Theresa May was today (11 July) set to become the next British prime minister within the next 48 hours, as her only rival dropped out of the race.
It leaves the crux question of when she triggers Article 50, giving the UK two-year legal notice to leave the EU, hanging, as previously a new prime minister was not expected until September.
To add more fuel to the fire, May now come under heavy pressure to hold a general election, legitimising her place as prime minister, since she was neither elected by the public, nor even the Conservative party.
May has previously stated that Article 50 should not be triggered until 2017, and the UK negotiating position established.
However, that position has now been thrown into turmoil by the exit of Andrea Leadsom as her challenger to be Conservative Party leader and prime minister.
Later on Monday afternoon, Cameron appeared before reporters in Downing Street to announced that he would appear at his final Prime Minister’s Questions in the Commons on Wednesday, before heading to Buckingham Palace, to officially resign to the Queen.
May will then become prime minister on Wednesday evening.
That rapidly contracts the timescale a new British prime minister has to work with.
More questions than answers
Cameron, after announcing he was stepping down in the wake of the shock 52-48% referendum vote to leave on 23 June, secured the agreement of the other 27 EU leaders to await the new PM to trigger Article 50.
That was expected to be in the autumn, giving the UK government time to plot a position over the summer.
During the EU summit at the end of June, Commission President Jean-Claude Juncker told a press conference that the next British prime minister would have “one day” to trigger Article 50, whilst a Remain-supporting PM would have “two weeks.”
It is unclear if he was serious, of if that was the official policy of the Commission.
In one of the first official reactions from the EU, Jeroen Dijsselbloem, president of the Eurogroup, said: “We look forward to working with whoever comes out of this democratic process and we will have to find solutions for Brexit which has been causing a lot of problems particularly for the UK, but also for Europe.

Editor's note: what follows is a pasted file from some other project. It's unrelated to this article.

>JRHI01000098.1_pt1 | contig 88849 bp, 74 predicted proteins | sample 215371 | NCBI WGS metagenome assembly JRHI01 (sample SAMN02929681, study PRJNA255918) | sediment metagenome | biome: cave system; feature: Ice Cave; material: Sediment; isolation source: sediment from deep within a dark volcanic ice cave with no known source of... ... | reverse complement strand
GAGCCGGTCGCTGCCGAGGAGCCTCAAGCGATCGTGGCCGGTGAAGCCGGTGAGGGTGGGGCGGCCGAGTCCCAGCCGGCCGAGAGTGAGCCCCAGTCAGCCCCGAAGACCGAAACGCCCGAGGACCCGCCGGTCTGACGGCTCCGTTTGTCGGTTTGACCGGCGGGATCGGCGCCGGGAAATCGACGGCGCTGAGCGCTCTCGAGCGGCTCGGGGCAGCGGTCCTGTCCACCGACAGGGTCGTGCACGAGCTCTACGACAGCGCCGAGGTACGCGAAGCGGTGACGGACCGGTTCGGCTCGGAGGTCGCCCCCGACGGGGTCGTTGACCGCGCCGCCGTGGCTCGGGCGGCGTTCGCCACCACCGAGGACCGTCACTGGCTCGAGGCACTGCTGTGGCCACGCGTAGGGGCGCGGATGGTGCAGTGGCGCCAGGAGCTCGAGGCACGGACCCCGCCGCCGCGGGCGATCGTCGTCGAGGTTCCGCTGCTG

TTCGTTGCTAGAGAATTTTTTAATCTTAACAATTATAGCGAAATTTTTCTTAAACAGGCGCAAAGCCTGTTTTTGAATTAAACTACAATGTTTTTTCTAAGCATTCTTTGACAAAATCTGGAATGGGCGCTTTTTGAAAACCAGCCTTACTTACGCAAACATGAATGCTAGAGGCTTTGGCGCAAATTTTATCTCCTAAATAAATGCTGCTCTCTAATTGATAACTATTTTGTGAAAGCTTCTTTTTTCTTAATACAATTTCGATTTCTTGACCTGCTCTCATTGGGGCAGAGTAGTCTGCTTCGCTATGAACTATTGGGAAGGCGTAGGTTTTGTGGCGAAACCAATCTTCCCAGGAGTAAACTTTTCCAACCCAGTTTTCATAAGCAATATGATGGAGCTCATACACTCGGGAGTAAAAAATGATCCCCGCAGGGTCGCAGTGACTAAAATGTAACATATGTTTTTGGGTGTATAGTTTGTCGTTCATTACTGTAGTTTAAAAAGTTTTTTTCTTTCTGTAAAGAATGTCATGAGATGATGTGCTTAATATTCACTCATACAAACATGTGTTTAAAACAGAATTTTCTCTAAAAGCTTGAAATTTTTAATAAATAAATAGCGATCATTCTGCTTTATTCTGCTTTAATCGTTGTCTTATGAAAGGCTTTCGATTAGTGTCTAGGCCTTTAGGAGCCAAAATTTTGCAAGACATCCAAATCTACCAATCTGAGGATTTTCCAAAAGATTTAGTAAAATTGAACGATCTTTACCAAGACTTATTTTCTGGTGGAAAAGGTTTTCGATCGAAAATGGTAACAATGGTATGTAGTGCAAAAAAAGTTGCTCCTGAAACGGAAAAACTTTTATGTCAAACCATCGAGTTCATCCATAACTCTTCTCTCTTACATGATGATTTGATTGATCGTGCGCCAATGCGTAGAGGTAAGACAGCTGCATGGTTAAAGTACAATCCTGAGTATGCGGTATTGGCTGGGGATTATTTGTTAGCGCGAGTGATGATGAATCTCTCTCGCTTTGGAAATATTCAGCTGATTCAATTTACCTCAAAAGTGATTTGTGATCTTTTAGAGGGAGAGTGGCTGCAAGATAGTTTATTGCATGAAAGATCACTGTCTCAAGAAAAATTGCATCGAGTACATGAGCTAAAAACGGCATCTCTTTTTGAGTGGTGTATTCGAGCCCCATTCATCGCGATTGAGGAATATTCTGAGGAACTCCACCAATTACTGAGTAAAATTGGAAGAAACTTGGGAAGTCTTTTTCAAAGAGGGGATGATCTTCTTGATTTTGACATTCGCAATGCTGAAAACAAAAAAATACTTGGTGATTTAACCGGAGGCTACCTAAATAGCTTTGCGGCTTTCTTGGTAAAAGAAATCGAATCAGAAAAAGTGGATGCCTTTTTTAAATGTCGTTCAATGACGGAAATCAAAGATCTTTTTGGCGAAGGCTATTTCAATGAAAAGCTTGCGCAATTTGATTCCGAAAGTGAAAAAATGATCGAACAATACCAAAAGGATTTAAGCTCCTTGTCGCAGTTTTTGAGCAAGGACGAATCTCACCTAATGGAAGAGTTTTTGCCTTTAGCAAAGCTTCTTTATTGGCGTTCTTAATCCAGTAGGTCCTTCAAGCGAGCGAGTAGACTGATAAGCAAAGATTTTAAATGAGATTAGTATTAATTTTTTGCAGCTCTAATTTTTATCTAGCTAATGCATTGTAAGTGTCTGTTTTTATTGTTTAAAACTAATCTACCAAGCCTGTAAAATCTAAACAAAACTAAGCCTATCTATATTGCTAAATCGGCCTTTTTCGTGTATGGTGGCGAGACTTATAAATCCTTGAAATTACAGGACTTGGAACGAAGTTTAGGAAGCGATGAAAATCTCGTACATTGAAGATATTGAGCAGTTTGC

“The sooner we can sort out this, let me put it diplomatically, problematic situation, the better.”
May supported the Remain camp, but has since stated that “Brexit means Brexit.”
Prior to today’s development, May had stated: “…there should be no decision to invoke Article 50 until the British negotiating strategy is agreed and clear.
“Which means Article 50 should not be invoked before the end of this year.”
In other remarks, May has stated: “There will be no attempts to remain inside the EU, there will be no attempts to rejoin it by the back door, no second referendum.
“I will make sure that we leave the European Union,” said May.
Boris Johnson, after withdrawing the from the contest, then backing Leadsom, has now backed May, whilst UKIP leader Nigel Farage has declared he was “disappointed” Leadsom had abandoned the race.
Meanwhile, in a sign of the continued shockwaves of the referendum vote, the opposition Labour party was also engaged in a leadership race on Monday, as Angela Eagle formally announced she would challenge Jeremy Corbyn – just 10 months after Corbyn was elected.
Corbyn has the support of hundreds of thousands of party members, but not of two-thirds of his fellow MPs.
Leadsom announced her stepping down at lunchtime, just four days after a ballot reduced the field to her and May.
She said a lengthy leadership race would be “highly undesirable”. However, her campaign had been rocked over the weekend after she claimed she would make a better prime minister than May, since she has children and May does not.